House Speaker Nancy Pelosi and Senate Majority Leader Chuck Schumer announced a “framework” has been reached to pay for President Joe Biden’s $3.5 trillion spending bill. The video above shows clips from the announcement.
“We wanted to make sure that it was paid for and I’ve always said I’m a pay go person, pay as you go,” Speaker Pelosi said. “Sometimes I have a little disagreement in my caucus with some who just don’t necessarily think we should do that. But I do.”
The announcement comes as Biden administration officials and Democratic congressional leaders negotiated behind the scenes. On Thursday, Pelosi said they are “Closing some of the discussions that we’ve had on the legislation to honor the President of the United States’ vision for our country to Build Back Better”.
“The budget committee is going to be marking up the bill in a timely fashion, in time for us to send it to the Rules Committee for consideration,” Pelosi said.
The statements by Sen. Schumer and Pelosi left unclear whether the discussions on a framework narrowed the options for financing the bill, or were working off a more broad menu of options. Also unclear was if there was any progress made on resolving disputes between moderates and progressives that have slowed work on the legislation.
“It takes time and you have to make decisions. And that’s what we did,” Pelosi said.
Democrats have been divided over many details of the bill, including the size. Moderates, most prominently Sens. Joe Manchin and Kyrsten Sinema, have demanded the $3.5 trillion price tag be reduced.
“It’s not about a price tag. It’s about values, not dollars,” Pelosi said Tuesday. “And when we come to agreement on what people are for or what they would cut if they wanted to do this, what would you cut?”
Other disputes remain over initiatives to boost health care and fund ways to curb climate change. Republicans are solidly opposed to the package citing the high cost which means Democrats will only be able to pass the bill if they limit their defections to three House members.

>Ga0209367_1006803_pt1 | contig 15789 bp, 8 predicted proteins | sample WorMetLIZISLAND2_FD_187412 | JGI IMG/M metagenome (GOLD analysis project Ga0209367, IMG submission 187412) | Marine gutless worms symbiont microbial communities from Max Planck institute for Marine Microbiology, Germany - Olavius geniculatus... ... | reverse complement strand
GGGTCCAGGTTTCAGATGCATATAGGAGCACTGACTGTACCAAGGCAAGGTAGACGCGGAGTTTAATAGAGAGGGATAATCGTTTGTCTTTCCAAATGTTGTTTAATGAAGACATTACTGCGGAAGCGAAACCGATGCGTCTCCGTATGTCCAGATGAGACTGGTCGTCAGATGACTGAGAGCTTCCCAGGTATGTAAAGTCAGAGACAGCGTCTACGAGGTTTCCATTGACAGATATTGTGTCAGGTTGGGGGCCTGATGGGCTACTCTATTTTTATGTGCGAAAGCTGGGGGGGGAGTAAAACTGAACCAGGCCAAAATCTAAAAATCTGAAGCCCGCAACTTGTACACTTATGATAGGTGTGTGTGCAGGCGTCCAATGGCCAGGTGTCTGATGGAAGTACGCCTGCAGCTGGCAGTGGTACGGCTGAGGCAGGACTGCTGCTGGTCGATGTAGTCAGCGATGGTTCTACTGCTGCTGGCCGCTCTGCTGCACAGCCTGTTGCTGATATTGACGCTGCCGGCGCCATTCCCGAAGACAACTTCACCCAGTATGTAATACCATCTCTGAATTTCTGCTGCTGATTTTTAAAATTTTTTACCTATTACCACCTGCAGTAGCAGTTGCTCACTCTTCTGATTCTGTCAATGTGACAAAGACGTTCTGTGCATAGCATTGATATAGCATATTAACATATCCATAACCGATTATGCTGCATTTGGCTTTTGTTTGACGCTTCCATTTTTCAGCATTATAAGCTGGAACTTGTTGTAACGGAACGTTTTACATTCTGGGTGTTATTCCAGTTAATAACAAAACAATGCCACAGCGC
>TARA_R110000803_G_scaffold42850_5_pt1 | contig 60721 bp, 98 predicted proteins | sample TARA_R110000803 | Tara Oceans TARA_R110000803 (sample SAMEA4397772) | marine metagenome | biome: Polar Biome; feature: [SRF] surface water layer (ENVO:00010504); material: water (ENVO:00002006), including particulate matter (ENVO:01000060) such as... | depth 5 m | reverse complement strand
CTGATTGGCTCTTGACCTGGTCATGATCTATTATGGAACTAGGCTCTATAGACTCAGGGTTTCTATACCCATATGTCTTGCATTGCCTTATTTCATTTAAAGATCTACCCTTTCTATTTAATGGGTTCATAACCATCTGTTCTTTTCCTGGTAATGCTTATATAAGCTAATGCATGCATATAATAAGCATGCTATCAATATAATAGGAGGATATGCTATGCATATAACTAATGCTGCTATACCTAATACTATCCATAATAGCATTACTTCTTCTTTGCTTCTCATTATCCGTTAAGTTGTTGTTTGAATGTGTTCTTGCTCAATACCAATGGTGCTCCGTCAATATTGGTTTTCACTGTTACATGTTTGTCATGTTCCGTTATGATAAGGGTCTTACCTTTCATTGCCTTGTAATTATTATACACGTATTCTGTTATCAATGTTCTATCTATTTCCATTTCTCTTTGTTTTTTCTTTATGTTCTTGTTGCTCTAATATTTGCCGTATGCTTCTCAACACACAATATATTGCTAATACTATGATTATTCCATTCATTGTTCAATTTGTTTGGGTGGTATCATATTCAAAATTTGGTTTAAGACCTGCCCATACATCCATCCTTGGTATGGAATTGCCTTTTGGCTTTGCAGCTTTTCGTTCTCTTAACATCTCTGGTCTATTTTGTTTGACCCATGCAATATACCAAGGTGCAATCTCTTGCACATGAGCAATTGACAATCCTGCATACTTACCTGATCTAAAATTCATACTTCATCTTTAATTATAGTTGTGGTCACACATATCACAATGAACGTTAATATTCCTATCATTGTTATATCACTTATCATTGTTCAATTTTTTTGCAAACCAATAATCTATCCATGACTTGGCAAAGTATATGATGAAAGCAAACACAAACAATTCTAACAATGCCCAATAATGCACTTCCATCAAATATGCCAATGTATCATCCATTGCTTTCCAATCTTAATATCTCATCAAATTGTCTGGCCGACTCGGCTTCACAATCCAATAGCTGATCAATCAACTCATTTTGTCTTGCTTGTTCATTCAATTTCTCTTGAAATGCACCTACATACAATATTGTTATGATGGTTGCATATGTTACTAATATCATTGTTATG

The framework announcement comes just days before the House is scheduled to begin debate on a $1 trillion bipartisan infrastructure bill. It has passed in the Senate, but Progressives have threatened to kill it in the House if the $3.5 trillion bill doesn’t also get passed.
Rep. Nancy Pelosi, Speaker of the House: “As you know, we are moving in a closing some of the discussions that we’ve had on the legislation to honor the president of the United States vision for our country to build back better. And you probably have an announcement or shortly will that the budget committee is going to be marking up the bill in a timely fashion, in time for us to send it to the Rules Committee for consideration. To that end, a very important part of all of this is the… are the pay fors, how we want to build back better in a way that is fiscally sound.”
Sen. Chuck Schumer, Majority Leader: “The White House, the House and the Senate have reached agreement on a framework that will pay for any final negotiated agreement. So the revenue side of this, we have an agreement on. OK? Thank you. The framework, the agreement of a framework.”
Rep. Nancy Pelosi, Speaker of the House: “We are writing legislation. And when you’re writing legislation, you have to be specific. And this what took us a long way to a framework. Now, again, we always socialize what we’re doing and see among some things what what works better and what what our actual needs will be, we’ll get more estimates as to how much money comes in on certain things. But we know that we can cover the the proposal that the president has put forth to build back better, his vision for our country.”
“We have consensus in overwhelmingly, maybe 10 to one, 20 to one in our caucus as to these priorities, a higher percentage in the Senate, but we wanted to make sure that it was paid for and I’ve always said I’m a pay go person, pay as you go. Sometimes I have a little disagreement in my caucus with some who just don’t necessarily think we should do that. But I do. And we came to terms as to a framework of an array of, of, of agreements that we have depending on what the need is.”
“At the same time we’re finalizing on the outlays side, so if we need more, we need less, that will impact the choices we make there. But this was great progress, not in terms of it’s just that it’s writing bills and it takes time and you have to make decisions. And that’s what we did.”
“It’s not about a price tag. It’s about values, not dollars. And when we come to agreement on what people are for or what they would cut if they wanted to do this, what would you cut? But our goal is to have a very specific priorities, clearly presented with as close as possible results as possible.”
“We will bring our legislation forward that is ready, we can then say anything about what the framework was, the price tag we’re talking about the values contained therein. We are for the $3.5 (trillion) number, because that’s the number that the president and the Senate sent us. We marked up to that and now we’ll go to the next step. But I think we’re in a very good place.”